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Do sin stocks really give your portfolio the edge?

Two recent papers looked at the historically strong performance (and recent weak performance) of what are known as ‘sin’ stocks. The analysis found that the stocks’ past outperformance (or alpha) was not as simple as reaping the rewards of a ‘deal with the devil’.

What are sin stocks?

‘Sin’ stocks are usually considered to be those whose activities are dominated by what would be considered unethical or immoral activity, usually alcohol, tobacco, gambling, adult entertainment and weapons.

We looked at two relevant papers covering the returns of such stocks:

  • Blitz, D. and F.J. Fabozzi. Sin Stocks Revisited: Resolving the Sin Stock Anomaly, 2017
  • Jorgensen, A. 'Sin' Stock Exclusions: What is the Impact?, UBS Global Research, October 2019

The data in both papers is drawn from Kenneth French’s data library and covers tobacco, alcohol and weapons.

Note that this approach identifies only the manufacturers of these goods, and indeed only firms for which manufacturing the product is their primary business.

Performance of sin stocks in history

Chart 1 below (from the UBS paper) shows that these stocks had very strong performance from the early 2000s to about 2016 or 2017. In fact, the data show that over the past 43 years, a cap-weighted benchmark of the largest 50 ‘sin’ stocks has outperformed the MSCI World by nearly 5% per year.

Chart 1: Sin stocks performance v benchmark: outperform the benchmark significantly and then sell-off over the last three years

The chart also plots the excess return of a portfolio of the MSCI World without these 50 names, to see what performance drag the portfolio would have had from excluding them. The answer is – very little. In fact, the portfolio of MSCI World, excluding the 50 sin stocks, only underperforms the MSCI World itself by about 6bps (0.06%) per year, as per Table 1.

Table 1: Summary statistics of portfolios of sin stocks, MSCI World (ex-sin stocks) and the MSCI World itself

The reason for this is clear – these stocks only actually represent a small component of the investible universe (a global average of 2.2%). Blitz and Fabozzi (2017) state that the size of these stocks in Developed Markets portfolios is not large: “… the combined weight of the sin sectors averages 2.1% for the United States, 3.5% for Europe, 1.6% for Japan, and 2.2% for global.” The UBS paper also notes that “… the low market capitalisation of these sectors means that, in practical terms, excluding them does not lead to significant change in performance.”

Recently, the outperformance of sin stocks has reversed, with a portfolio of 50 sin stocks down about 6% per year for 2017–2019.

Chart 2 (again from UBS) shows the stocks’ outperformance by broader sector categorisations, over a much longer horizon than Chart 1. The sin stock groupings here are alcohol, tobacco and weapons, which are easier to capture over a long period. All three sectors have participated in this alpha, with tobacco the best. The 1960–1990 period is truly remarkable, with the aggregate sin portfolio creating approximately 16 times the wealth of investing in the broader stock market.

Chart 2: Sin stocks outperformance by sector

Recent performance of sin stocks

As noted, Chart 3 shows that many sin stocks have sold off very strongly over the past three years. It appears the main drivers have been increased regulations, the rise of ‘vaping’ as a smoking alternative, and investors choosing to divest or exclude the stocks for ethical reasons.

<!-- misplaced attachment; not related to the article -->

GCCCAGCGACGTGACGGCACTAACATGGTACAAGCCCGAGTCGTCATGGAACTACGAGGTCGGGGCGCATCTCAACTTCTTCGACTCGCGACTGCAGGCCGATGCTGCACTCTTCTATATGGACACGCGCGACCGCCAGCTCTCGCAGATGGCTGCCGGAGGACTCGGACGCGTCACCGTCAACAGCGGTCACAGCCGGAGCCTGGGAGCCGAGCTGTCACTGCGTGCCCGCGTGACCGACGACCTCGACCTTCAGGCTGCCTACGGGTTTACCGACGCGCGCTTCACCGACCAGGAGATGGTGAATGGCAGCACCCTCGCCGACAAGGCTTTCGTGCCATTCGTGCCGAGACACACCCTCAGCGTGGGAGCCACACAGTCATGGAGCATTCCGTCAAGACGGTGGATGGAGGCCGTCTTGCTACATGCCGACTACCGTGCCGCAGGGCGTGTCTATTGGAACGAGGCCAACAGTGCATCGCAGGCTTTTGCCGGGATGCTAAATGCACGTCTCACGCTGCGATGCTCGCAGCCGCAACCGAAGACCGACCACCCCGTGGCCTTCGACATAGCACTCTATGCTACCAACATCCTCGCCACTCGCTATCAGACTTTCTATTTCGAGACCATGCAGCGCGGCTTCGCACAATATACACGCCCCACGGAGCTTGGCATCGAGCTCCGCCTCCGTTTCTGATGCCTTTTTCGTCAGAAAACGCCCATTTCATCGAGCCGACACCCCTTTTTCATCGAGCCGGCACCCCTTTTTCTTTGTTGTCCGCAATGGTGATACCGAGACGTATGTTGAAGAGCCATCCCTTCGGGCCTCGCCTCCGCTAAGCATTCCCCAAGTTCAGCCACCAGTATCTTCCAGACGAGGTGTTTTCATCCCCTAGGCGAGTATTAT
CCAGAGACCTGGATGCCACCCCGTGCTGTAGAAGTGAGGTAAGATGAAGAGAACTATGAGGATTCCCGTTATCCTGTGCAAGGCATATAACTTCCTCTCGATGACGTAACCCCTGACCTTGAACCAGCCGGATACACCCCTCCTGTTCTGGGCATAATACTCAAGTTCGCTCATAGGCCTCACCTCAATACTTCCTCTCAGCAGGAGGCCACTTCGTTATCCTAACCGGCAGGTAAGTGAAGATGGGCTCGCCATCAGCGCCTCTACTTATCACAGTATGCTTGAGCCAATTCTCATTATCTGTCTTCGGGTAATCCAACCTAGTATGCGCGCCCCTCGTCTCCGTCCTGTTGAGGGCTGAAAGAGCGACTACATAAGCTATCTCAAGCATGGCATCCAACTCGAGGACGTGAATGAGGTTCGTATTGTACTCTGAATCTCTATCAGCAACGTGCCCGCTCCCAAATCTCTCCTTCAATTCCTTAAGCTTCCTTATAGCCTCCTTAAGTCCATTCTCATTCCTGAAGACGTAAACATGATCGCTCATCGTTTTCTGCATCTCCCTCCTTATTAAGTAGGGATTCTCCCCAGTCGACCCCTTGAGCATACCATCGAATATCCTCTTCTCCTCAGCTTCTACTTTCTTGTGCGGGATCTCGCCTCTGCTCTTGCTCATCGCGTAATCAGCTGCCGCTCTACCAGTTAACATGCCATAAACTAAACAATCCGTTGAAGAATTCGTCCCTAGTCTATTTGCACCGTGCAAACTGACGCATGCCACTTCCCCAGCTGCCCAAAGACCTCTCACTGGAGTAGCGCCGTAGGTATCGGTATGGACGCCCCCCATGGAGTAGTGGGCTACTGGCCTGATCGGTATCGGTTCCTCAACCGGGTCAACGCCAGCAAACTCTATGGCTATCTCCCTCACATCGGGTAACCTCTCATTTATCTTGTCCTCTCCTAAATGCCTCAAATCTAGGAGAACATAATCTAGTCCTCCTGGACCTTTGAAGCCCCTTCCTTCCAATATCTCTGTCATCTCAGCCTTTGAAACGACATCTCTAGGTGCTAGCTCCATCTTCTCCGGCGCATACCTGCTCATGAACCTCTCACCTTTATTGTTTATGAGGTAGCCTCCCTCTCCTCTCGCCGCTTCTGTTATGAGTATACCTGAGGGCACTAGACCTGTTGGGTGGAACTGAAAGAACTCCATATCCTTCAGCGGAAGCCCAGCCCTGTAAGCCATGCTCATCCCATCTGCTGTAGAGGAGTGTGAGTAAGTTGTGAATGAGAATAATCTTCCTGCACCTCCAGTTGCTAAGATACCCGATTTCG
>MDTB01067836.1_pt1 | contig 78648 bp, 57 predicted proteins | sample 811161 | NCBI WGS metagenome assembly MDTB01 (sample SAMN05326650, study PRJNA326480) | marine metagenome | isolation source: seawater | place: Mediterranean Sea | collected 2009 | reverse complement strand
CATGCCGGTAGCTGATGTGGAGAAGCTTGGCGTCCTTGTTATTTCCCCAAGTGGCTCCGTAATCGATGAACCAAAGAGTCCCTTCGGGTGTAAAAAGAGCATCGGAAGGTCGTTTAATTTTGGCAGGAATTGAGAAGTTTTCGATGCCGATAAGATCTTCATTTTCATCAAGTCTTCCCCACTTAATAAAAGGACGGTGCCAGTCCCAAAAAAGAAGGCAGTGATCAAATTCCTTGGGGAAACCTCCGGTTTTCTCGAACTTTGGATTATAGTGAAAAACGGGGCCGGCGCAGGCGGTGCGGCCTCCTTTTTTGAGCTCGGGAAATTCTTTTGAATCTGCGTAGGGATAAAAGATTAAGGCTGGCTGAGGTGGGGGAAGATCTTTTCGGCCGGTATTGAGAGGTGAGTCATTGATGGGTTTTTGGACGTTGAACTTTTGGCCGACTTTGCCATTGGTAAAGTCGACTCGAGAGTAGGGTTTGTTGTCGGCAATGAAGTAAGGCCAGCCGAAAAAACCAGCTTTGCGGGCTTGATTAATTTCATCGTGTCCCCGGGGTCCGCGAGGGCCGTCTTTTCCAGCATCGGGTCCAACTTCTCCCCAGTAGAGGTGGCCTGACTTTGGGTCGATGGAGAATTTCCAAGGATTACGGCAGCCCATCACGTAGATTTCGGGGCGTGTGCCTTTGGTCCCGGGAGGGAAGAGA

Chart 3: Annual outperformance for each sector 2016-2019

Was there ever any alpha?

At first glance, the above charts would suggest that having an aggressive holding in these sectors would have delivered outperformance (alpha). However, the two papers agree conclusively that while apparent in simple excess return calculations, this alpha does not survive analysis when considering common factors such as size, value or momentum.

That is, there is no specific alpha in these names. The alpha is captured by well-known return factors, and so their factor exposure (and performance) could potentially be replicated by a portfolio of other (‘non-sin’) stocks.

The return factors used to capture any alpha (or detect unique insights) stem from the Fama and French class of models. The Blitz and Fabozzi paper, and the UBS analysis, both use the market return itself plus six other return premium factors:

  • Size: smallest stocks over largest stocks, by market cap
  • Value: cheapest stocks over most expensive stocks (measured using Book to Price)
  • Momentum: highest 12-month momentum stocks over lowest 12-month momentum stocks
  • Low beta (or ‘betting against beta’): Low beta stocks over high beta stocks
  • Profitability: highest profit margin stocks over lowest profit margin stocks
  • Investment (or ‘over investment’): lowest asset growth stocks over highest asset growth stocks

No sin in excluding these stocks

The observed outperformance is subsumed by a set of well-known return factors. Among other things, sin stocks seem to be low beta, are smaller than average and don’t seem to have a systematic value or momentum tilt. Sin stocks can be excluded from a portfolio without compromising potential performance.

 

David Walsh is Head of Investments at Realindex Investments, a wholly owned investment management subsidiary of First Sentier Investors, a sponsor of Firstlinks. This article is primarily for information. It discusses ideas that are important to the Realindex investment process and clients but may not be implemented in the ways discussed here.

For more articles and papers from First Sentier Investors, please click here.

 

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